05125 Safety and health hazards associated with energy sources and technology

05125 Safety and health hazards associated with energy sources and technology

15 97fQ5125 Safety and health sources and technology hazards associated with energy Watfa, N. T. Rirk Reducf., 1996, 211-231. Edited by Richardso...

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97fQ5125 Safety and health sources and technology



with energy

Watfa, N. T. Rirk Reducf., 1996, 211-231. Edited by Richardson, M. L., Taylor & Francis, London, UK. This review, containing 17 references, concerns safety and health hazards associated with energy sources and technology. Topics discussed include: energy and life (energy supply and demand, occupational safety and health implications); technology and development and associated safety and health hazards for hydra-energy, biomass energy, solar energy, wind energy, wave and tidal energy, oil and gas energy, coal energy, geothermal energy, nuclear energy; and control of associated safety and health hazards (including general principles, action at a national level and the level of understanding).


Salt removal from flue gas cleaning


l-33 pp. Cnubben, P. A. J. P. et al. ECN-C /Rep./. 1997, (ECN-C-97-017) The paper describes a two-step process that was developed for the treatment of waste incinerator flue gas residues concerning alkyl treatment following neutralization/carbonation of the hot washing water, and addition of loading materials (brown coal and FeCll) for removal of trace elements and heavy metals. The out-washing procedure. the types of additives, and the degree of carbonation were investigated to optimize the process. The treatment results in a maximum salt washing out and in minimum trace element release of the residues, The treated residues are suitable for different applications, such as building materials.

The significance of improvements in fly ash quality 97l05127 Waste Mahuge., 1996, 16, (I-3). 7-13. Woolley, G. R. and Coomha. R. Since the 1940s the Electricity Supply Industry and others have continued to research the uses of fly ash. Dissemination of project work benefiting from this research was generally through publication by the industry of technological bulletins. Political, economic and environmental attitudes now demand that all aspects of and potential for a greater use of the material are considered. A review of these technological bulletins suggests that a number of constructions and processes, somewhat unusual at the time, should be revisited. This paper considers how the earlier research, constructions and processes developed the increasingly beneficial and more widespread use of the material and suggests areas whose potential for development should he reconsidered. Significance of the results of geological investiga97105126 tion of the wastes from the Lvov-Voiyn Basin coal industries Lelik, B. I. (‘I al. C&o/’Ukr., 1995, (12). 16-17. (In Ukrainian) A survey is made of trace elements in wastes from coal mining, preparation and combustion in power stations. Utilization of the rock material in manufacturing building materials and recovery of trace elements and removal of toxic and potentially toxic elements (e.g. V, Pb, and Hg) are discussed.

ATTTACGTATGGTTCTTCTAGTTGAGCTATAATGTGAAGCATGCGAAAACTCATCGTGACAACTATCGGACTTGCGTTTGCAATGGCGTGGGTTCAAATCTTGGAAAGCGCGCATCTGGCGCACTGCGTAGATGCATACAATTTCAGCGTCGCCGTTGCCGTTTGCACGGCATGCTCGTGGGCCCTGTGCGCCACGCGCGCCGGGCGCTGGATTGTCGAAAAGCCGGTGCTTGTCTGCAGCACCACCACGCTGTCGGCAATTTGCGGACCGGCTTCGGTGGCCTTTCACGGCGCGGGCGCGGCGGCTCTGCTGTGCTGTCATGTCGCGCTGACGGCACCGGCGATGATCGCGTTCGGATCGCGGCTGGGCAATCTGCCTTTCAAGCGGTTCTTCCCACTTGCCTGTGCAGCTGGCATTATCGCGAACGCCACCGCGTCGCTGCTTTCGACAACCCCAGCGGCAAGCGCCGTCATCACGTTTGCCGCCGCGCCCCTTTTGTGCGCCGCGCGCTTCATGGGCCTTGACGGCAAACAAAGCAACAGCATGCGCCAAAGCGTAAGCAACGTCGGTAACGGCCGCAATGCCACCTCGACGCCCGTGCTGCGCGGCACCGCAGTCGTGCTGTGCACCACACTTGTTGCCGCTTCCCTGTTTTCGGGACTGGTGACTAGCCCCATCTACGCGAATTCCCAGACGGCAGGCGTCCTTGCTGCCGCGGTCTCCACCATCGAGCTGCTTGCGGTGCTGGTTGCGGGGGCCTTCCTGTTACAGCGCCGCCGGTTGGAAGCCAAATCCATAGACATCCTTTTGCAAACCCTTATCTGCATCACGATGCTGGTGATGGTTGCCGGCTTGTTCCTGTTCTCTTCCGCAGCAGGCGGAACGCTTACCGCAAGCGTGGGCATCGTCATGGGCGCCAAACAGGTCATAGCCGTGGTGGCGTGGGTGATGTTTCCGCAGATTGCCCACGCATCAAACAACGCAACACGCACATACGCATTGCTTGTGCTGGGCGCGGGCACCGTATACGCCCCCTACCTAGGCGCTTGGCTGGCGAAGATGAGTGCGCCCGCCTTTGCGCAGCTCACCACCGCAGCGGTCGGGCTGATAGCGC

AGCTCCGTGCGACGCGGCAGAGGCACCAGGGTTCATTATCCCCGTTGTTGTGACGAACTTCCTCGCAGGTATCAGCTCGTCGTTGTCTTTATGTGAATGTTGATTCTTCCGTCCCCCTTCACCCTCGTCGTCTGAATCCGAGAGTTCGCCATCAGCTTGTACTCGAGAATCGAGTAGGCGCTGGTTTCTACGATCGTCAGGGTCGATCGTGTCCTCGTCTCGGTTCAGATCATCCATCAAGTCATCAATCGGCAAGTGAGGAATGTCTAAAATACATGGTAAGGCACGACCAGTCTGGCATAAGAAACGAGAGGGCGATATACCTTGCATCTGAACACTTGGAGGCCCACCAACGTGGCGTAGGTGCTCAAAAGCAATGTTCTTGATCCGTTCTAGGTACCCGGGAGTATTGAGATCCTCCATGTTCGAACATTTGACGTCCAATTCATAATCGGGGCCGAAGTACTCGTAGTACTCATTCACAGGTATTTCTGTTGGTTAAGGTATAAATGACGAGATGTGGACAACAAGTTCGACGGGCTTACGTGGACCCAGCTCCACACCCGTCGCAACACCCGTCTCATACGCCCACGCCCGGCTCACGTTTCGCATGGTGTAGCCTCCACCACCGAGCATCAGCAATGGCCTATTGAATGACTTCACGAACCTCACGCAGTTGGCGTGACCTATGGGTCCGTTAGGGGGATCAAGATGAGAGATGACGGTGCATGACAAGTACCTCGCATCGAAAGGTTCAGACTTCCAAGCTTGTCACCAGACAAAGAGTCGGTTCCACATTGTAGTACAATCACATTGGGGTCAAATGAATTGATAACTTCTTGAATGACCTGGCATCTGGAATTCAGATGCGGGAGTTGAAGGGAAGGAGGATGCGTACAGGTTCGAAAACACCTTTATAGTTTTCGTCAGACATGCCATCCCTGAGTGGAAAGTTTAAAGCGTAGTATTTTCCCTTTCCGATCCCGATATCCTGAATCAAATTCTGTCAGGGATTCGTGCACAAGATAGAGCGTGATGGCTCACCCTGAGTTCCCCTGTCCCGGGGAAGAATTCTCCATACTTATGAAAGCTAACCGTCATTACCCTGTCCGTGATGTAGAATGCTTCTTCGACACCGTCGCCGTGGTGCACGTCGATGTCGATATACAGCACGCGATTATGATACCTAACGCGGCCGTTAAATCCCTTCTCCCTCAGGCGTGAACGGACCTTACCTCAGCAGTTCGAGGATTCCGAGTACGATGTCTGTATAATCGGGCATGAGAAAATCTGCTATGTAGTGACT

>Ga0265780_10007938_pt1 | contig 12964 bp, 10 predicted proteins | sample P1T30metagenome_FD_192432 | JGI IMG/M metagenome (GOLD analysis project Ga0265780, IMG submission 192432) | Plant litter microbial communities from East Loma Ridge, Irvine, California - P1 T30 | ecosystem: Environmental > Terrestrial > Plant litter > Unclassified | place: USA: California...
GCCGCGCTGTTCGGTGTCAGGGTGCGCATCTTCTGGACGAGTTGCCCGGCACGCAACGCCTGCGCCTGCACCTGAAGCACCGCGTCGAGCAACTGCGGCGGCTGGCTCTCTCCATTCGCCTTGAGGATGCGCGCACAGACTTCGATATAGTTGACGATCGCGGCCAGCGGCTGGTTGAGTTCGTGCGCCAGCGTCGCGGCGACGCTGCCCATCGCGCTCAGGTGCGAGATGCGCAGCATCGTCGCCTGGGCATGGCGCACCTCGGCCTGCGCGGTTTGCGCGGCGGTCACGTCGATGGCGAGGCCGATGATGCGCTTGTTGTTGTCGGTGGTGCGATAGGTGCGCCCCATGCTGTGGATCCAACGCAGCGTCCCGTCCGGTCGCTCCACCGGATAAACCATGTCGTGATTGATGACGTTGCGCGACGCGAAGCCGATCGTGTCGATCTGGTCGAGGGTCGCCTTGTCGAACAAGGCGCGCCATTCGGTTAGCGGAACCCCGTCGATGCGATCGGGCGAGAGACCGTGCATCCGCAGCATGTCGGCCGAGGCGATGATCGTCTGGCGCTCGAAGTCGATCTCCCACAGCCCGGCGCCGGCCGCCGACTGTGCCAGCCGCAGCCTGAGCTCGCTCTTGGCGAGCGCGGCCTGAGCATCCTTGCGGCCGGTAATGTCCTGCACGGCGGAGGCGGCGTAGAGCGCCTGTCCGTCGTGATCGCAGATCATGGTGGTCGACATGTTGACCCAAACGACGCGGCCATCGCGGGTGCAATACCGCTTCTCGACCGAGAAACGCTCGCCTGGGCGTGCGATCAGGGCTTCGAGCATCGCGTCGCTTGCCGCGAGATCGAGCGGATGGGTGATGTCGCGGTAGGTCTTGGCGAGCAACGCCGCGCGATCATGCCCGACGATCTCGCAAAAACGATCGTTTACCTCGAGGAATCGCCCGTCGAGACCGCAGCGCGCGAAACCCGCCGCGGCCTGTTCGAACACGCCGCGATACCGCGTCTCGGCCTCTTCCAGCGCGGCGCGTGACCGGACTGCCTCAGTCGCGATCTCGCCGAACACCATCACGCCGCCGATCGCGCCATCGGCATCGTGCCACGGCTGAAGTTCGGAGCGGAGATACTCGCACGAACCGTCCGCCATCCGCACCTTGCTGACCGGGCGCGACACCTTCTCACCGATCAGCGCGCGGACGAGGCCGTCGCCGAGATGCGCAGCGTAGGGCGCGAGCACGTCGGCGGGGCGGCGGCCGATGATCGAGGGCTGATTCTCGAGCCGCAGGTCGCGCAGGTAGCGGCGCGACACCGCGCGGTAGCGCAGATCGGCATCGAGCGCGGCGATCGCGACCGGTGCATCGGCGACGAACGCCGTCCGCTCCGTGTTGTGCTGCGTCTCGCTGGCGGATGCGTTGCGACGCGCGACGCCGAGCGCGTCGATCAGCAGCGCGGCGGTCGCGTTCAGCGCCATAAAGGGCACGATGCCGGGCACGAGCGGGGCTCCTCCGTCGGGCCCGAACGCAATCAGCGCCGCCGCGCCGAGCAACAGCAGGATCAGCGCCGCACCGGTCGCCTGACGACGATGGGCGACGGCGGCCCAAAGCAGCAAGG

97105129 ashes


of heavy




in fly

Hara. 0. and Takahashi, M. Jpn Kokai Tokkyo Koho JP 09,225,430 [97,225,430] (Cl. B09B3/00), 2 Sep 1997, Appl. 96134,756, 22 Feh 1996. 6 pp. (In Japanese). Fly ashes are treated by extruding with dithiocarbamic acid or its salts and water-soluble Fe salts in water to form pellets and then dried, to prevent leachates in landfill.





Longwell, J. P. NATO ASI Ser., Ser. I. 1997. 12, (Mobile Alternative Demilitarization Technologies), 183-194. The paper describes a waste treatment process in which organic compounds are reacted with steam and oxygen to form a mixture of CO, COz, H, and, depending on feed composition, products of reaction of Cl, N, S, and other elements in the feed that form volatile compounds in an H rich atmosphere under high temperature conditions. Low volatility inorganic components of the feed are converted to molten slag that is solidified by water injection and removed in a separate stream, and fines that leave the reactor with the gas stream. Low heating value streams, such as contaminated soil, require supplementation by coal or other high heating value fuels to achieve the required operating temperature in the reactor.

Thermal treatment 97105131 for remediation of manufactured

and non-thermal gas plant sites


Was& Management. 1997, 16, (8). McGowan, T. F. et al. Coal tar from coal-fuelled gas works which produced ‘town gas’ from the mid-1800s through the 1950s contaminates many manufactured gas plant (MOP) sites in the USA. Most are in downtown areas as they were installed for central distribution of manufactured gas. The contaminants and methods used for remediation are similar to those used for Superfund clean-ups of coal tar contamination from wood-treating and coke oven facilities. Clean-up of sites is triggered by regulatory pressure, property transfers and re-development as well as releases to the environment, in particular, via groundwater migration. Utility de-regulation may mean site clean-ups may also be triggered by sale of a utility or of a specific utility site to other utilities. Utilities have used two approaches in dealing with their MOP sites. The first is ‘do nothing and hope for the best’, but history suggests that these sites will become a bigger problem via a release, citizen lawsuit or regulatory/public service commission intervention. The second is